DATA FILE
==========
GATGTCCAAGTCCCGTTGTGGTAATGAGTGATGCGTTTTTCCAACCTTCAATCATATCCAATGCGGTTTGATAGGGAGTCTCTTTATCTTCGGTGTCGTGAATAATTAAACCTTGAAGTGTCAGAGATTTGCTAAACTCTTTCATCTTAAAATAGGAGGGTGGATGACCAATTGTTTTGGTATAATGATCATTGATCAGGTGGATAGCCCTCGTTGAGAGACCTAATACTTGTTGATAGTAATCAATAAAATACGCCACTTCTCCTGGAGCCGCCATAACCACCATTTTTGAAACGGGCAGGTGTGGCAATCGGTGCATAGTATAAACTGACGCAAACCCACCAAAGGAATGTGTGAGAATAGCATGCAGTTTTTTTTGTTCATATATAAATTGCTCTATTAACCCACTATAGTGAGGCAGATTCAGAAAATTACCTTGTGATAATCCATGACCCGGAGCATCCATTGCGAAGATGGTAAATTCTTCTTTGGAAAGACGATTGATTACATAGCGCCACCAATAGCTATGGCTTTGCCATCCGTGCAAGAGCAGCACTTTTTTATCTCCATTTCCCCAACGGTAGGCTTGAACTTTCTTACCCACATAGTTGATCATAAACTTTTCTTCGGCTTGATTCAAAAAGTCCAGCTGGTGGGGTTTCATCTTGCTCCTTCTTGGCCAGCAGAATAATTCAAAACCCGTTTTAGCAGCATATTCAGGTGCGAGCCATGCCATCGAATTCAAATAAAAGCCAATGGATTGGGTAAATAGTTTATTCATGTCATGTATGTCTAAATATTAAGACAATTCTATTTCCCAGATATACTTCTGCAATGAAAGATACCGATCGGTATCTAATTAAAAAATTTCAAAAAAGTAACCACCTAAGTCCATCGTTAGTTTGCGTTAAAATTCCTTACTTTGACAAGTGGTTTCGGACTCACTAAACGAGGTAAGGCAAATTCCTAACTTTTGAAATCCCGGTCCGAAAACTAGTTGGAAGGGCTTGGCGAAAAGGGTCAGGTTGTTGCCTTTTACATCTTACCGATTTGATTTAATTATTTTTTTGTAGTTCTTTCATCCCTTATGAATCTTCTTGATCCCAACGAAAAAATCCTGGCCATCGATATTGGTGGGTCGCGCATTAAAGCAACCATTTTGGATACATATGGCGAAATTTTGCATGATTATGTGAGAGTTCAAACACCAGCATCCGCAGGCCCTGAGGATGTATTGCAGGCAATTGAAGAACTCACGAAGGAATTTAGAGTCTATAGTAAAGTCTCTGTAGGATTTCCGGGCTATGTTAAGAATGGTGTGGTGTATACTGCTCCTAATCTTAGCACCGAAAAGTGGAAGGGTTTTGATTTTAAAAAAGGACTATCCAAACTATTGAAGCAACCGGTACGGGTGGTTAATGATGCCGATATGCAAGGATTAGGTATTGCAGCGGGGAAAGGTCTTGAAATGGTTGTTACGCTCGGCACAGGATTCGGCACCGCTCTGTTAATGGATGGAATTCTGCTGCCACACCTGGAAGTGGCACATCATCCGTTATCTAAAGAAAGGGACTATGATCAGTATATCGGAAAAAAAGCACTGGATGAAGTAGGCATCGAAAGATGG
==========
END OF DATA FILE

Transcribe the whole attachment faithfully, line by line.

GATGTCCAAGTCCCGTTGTGGTAATGAGTGATGCGTTTTTCCAACCTTCAATCATATCCAATGCGGTTTGATAGGGAGTCTCTTTATCTTCGGTGTCGTGAATAATTAAACCTTGAAGTGTCAGAGATTTGCTAAACTCTTTCATCTTAAAATAGGAGGGTGGATGACCAATTGTTTTGGTATAATGATCATTGATCAGGTGGATAGCCCTCGTTGAGAGACCTAATACTTGTTGATAGTAATCAATAAAATACGCCACTTCTCCTGGAGCCGCCATAACCACCATTTTTGAAACGGGCAGGTGTGGCAATCGGTGCATAGTATAAACTGACGCAAACCCACCAAAGGAATGTGTGAGAATAGCATGCAGTTTTTTTTGTTCATATATAAATTGCTCTATTAACCCACTATAGTGAGGCAGATTCAGAAAATTACCTTGTGATAATCCATGACCCGGAGCATCCATTGCGAAGATGGTAAATTCTTCTTTGGAAAGACGATTGATTACATAGCGCCACCAATAGCTATGGCTTTGCCATCCGTGCAAGAGCAGCACTTTTTTATCTCCATTTCCCCAACGGTAGGCTTGAACTTTCTTACCCACATAGTTGATCATAAACTTTTCTTCGGCTTGATTCAAAAAGTCCAGCTGGTGGGGTTTCATCTTGCTCCTTCTTGGCCAGCAGAATAATTCAAAACCCGTTTTAGCAGCATATTCAGGTGCGAGCCATGCCATCGAATTCAAATAAAAGCCAATGGATTGGGTAAATAGTTTATTCATGTCATGTATGTCTAAATATTAAGACAATTCTATTTCCCAGATATACTTCTGCAATGAAAGATACCGATCGGTATCTAATTAAAAAATTTCAAAAAAGTAACCACCTAAGTCCATCGTTAGTTTGCGTTAAAATTCCTTACTTTGACAAGTGGTTTCGGACTCACTAAACGAGGTAAGGCAAATTCCTAACTTTTGAAATCCCGGTCCGAAAACTAGTTGGAAGGGCTTGGCGAAAAGGGTCAGGTTGTTGCCTTTTACATCTTACCGATTTGATTTAATTATTTTTTTGTAGTTCTTTCATCCCTTATGAATCTTCTTGATCCCAACGAAAAAATCCTGGCCATCGATATTGGTGGGTCGCGCATTAAAGCAACCATTTTGGATACATATGGCGAAATTTTGCATGATTATGTGAGAGTTCAAACACCAGCATCCGCAGGCCCTGAGGATGTATTGCAGGCAATTGAAGAACTCACGAAGGAATTTAGAGTCTATAGTAAAGTCTCTGTAGGATTTCCGGGCTATGTTAAGAATGGTGTGGTGTATACTGCTCCTAATCTTAGCACCGAAAAGTGGAAGGGTTTTGATTTTAAAAAAGGACTATCCAAACTATTGAAGCAACCGGTACGGGTGGTTAATGATGCCGATATGCAAGGATTAGGTATTGCAGCGGGGAAAGGTCTTGAAATGGTTGTTACGCTCGGCACAGGATTCGGCACCGCTCTGTTAATGGATGGAATTCTGCTGCCACACCTGGAAGTGGCACATCATCCGTTATCTAAAGAAAGGGACTATGATCAGTATATCGGAAAAAAAGCACTGGATGAAGTAGGCATCGAAAGATGG